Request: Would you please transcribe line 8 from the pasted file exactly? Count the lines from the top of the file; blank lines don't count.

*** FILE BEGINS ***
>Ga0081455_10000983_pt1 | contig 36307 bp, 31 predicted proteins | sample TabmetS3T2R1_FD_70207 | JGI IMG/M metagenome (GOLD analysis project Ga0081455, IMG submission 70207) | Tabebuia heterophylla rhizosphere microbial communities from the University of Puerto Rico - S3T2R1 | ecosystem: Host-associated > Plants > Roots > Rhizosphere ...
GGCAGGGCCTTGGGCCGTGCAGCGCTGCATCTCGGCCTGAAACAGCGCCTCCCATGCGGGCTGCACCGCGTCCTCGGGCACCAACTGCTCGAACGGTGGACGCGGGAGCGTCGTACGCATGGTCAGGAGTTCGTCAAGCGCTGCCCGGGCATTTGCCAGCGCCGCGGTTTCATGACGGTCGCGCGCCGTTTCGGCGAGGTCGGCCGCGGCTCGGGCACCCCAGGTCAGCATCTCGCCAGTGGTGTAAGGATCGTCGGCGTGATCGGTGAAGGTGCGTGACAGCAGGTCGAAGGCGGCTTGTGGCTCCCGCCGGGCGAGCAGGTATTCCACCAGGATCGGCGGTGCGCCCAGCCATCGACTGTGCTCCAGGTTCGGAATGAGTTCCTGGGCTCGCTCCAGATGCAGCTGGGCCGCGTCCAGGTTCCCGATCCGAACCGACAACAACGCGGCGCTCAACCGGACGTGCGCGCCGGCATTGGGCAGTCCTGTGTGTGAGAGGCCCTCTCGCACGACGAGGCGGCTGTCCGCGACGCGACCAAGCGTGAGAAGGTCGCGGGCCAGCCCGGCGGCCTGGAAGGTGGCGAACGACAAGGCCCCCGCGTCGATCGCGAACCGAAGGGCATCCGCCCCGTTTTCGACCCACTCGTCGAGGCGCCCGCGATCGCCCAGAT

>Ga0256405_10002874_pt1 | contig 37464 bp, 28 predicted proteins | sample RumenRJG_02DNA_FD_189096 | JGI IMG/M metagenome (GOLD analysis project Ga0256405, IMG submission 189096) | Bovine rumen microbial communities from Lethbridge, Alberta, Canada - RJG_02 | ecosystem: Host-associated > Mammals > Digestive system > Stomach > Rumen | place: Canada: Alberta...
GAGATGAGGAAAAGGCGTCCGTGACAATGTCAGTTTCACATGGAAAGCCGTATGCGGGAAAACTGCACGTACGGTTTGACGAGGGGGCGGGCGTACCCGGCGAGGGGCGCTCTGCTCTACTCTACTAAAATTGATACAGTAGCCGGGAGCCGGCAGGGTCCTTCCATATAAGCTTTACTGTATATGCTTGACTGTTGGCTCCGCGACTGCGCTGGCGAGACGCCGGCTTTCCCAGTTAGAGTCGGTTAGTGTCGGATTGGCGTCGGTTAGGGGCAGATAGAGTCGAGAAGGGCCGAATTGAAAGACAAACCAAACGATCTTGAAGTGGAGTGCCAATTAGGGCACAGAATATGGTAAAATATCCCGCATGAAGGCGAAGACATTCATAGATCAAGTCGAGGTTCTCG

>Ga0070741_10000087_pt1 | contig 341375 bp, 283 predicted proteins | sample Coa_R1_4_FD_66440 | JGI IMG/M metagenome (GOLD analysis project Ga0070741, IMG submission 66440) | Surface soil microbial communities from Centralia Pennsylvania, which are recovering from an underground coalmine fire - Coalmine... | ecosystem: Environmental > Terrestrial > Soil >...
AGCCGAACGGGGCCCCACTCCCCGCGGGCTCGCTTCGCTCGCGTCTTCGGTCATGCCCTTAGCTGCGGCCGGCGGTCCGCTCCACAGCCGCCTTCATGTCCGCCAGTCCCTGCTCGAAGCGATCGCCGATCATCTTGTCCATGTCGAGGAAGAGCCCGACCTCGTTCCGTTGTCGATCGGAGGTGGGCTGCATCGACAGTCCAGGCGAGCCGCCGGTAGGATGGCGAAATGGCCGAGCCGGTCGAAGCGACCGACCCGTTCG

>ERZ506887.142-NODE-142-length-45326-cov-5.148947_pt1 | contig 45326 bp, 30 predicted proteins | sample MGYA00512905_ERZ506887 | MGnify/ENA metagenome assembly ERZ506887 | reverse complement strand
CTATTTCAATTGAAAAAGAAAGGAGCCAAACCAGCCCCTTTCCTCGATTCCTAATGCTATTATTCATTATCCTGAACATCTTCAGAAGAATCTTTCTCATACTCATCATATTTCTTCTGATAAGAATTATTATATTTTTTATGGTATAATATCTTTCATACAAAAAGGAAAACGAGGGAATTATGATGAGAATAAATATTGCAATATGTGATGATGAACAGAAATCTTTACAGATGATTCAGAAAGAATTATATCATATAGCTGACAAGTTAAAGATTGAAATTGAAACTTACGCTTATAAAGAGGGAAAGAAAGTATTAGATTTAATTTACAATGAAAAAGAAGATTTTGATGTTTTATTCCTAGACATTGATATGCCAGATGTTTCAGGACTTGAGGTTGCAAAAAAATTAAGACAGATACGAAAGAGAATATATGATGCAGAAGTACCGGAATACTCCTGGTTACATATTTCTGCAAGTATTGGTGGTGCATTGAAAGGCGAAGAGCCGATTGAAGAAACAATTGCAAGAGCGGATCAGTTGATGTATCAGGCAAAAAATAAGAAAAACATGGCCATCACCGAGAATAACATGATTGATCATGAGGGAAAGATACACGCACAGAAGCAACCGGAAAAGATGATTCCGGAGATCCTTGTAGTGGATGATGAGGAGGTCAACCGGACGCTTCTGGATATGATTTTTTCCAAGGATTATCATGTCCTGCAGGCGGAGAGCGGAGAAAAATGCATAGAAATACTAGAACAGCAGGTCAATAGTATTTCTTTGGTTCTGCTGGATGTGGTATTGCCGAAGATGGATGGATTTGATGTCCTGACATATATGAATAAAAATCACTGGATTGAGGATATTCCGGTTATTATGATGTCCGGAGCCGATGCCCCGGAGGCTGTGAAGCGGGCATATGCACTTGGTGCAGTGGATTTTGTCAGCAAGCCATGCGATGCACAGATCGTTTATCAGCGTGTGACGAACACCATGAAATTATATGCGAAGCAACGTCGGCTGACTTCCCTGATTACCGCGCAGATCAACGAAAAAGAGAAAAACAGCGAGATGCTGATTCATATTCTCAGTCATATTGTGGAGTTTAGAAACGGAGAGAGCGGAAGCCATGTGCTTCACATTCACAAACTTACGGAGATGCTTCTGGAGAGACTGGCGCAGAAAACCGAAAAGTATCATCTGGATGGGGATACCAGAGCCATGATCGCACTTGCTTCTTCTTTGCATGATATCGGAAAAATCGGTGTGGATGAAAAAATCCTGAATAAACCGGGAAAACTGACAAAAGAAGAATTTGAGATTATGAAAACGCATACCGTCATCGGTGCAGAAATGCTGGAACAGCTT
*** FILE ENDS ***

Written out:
CTATTTCAATTGAAAAAGAAAGGAGCCAAACCAGCCCCTTTCCTCGATTCCTAATGCTATTATTCATTATCCTGAACATCTTCAGAAGAATCTTTCTCATACTCATCATATTTCTTCTGATAAGAATTATTATATTTTTTATGGTATAATATCTTTCATACAAAAAGGAAAACGAGGGAATTATGATGAGAATAAATATTGCAATATGTGATGATGAACAGAAATCTTTACAGATGATTCAGAAAGAATTATATCATATAGCTGACAAGTTAAAGATTGAAATTGAAACTTACGCTTATAAAGAGGGAAAGAAAGTATTAGATTTAATTTACAATGAAAAAGAAGATTTTGATGTTTTATTCCTAGACATTGATATGCCAGATGTTTCAGGACTTGAGGTTGCAAAAAAATTAAGACAGATACGAAAGAGAATATATGATGCAGAAGTACCGGAATACTCCTGGTTACATATTTCTGCAAGTATTGGTGGTGCATTGAAAGGCGAAGAGCCGATTGAAGAAACAATTGCAAGAGCGGATCAGTTGATGTATCAGGCAAAAAATAAGAAAAACATGGCCATCACCGAGAATAACATGATTGATCATGAGGGAAAGATACACGCACAGAAGCAACCGGAAAAGATGATTCCGGAGATCCTTGTAGTGGATGATGAGGAGGTCAACCGGACGCTTCTGGATATGATTTTTTCCAAGGATTATCATGTCCTGCAGGCGGAGAGCGGAGAAAAATGCATAGAAATACTAGAACAGCAGGTCAATAGTATTTCTTTGGTTCTGCTGGATGTGGTATTGCCGAAGATGGATGGATTTGATGTCCTGACATATATGAATAAAAATCACTGGATTGAGGATATTCCGGTTATTATGATGTCCGGAGCCGATGCCCCGGAGGCTGTGAAGCGGGCATATGCACTTGGTGCAGTGGATTTTGTCAGCAAGCCATGCGATGCACAGATCGTTTATCAGCGTGTGACGAACACCATGAAATTATATGCGAAGCAACGTCGGCTGACTTCCCTGATTACCGCGCAGATCAACGAAAAAGAGAAAAACAGCGAGATGCTGATTCATATTCTCAGTCATATTGTGGAGTTTAGAAACGGAGAGAGCGGAAGCCATGTGCTTCACATTCACAAACTTACGGAGATGCTTCTGGAGAGACTGGCGCAGAAAACCGAAAAGTATCATCTGGATGGGGATACCAGAGCCATGATCGCACTTGCTTCTTCTTTGCATGATATCGGAAAAATCGGTGTGGATGAAAAAATCCTGAATAAACCGGGAAAACTGACAAAAGAAGAATTTGAGATTATGAAAACGCATACCGTCATCGGTGCAGAAATGCTGGAACAGCTT